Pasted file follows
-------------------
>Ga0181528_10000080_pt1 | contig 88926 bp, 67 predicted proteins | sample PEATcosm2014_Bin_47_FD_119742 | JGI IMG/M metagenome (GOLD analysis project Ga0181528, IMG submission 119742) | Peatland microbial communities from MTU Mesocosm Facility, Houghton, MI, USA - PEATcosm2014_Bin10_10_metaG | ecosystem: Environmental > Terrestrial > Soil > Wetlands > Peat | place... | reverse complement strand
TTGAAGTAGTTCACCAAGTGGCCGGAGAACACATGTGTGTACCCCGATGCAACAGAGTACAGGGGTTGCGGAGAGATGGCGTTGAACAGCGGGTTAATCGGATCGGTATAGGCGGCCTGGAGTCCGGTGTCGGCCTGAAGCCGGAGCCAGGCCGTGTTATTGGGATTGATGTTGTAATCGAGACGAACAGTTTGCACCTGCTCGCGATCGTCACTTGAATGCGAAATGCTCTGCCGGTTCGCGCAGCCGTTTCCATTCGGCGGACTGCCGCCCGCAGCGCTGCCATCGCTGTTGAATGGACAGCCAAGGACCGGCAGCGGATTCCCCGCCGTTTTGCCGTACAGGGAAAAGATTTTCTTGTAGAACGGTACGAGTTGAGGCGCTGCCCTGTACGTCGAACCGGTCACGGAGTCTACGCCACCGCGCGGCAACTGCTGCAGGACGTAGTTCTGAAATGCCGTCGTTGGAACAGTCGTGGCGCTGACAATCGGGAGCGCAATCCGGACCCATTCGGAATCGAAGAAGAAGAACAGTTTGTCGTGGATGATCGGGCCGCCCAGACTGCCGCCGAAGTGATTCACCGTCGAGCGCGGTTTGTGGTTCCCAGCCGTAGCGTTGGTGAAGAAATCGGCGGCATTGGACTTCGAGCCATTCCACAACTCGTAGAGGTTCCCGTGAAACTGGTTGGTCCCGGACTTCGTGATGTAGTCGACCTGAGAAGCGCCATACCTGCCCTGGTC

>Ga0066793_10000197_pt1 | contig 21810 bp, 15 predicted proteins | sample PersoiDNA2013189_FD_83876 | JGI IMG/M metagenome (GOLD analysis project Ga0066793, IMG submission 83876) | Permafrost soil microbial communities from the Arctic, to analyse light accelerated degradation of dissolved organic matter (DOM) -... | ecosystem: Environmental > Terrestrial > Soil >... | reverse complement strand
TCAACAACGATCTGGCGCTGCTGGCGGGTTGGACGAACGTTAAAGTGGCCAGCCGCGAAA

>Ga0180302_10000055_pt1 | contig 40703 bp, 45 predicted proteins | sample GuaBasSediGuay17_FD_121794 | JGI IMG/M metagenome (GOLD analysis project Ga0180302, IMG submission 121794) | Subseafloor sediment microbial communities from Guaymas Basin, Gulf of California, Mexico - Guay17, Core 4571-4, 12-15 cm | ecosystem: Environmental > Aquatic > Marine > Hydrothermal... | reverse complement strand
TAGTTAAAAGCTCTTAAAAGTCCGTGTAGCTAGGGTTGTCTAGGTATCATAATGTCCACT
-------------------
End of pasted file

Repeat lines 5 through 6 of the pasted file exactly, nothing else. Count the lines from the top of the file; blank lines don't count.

>Ga0180302_10000055_pt1 | contig 40703 bp, 45 predicted proteins | sample GuaBasSediGuay17_FD_121794 | JGI IMG/M metagenome (GOLD analysis project Ga0180302, IMG submission 121794) | Subseafloor sediment microbial communities from Guaymas Basin, Gulf of California, Mexico - Guay17, Core 4571-4, 12-15 cm | ecosystem: Environmental > Aquatic > Marine > Hydrothermal... | reverse complement strand
TAGTTAAAAGCTCTTAAAAGTCCGTGTAGCTAGGGTTGTCTAGGTATCATAATGTCCACT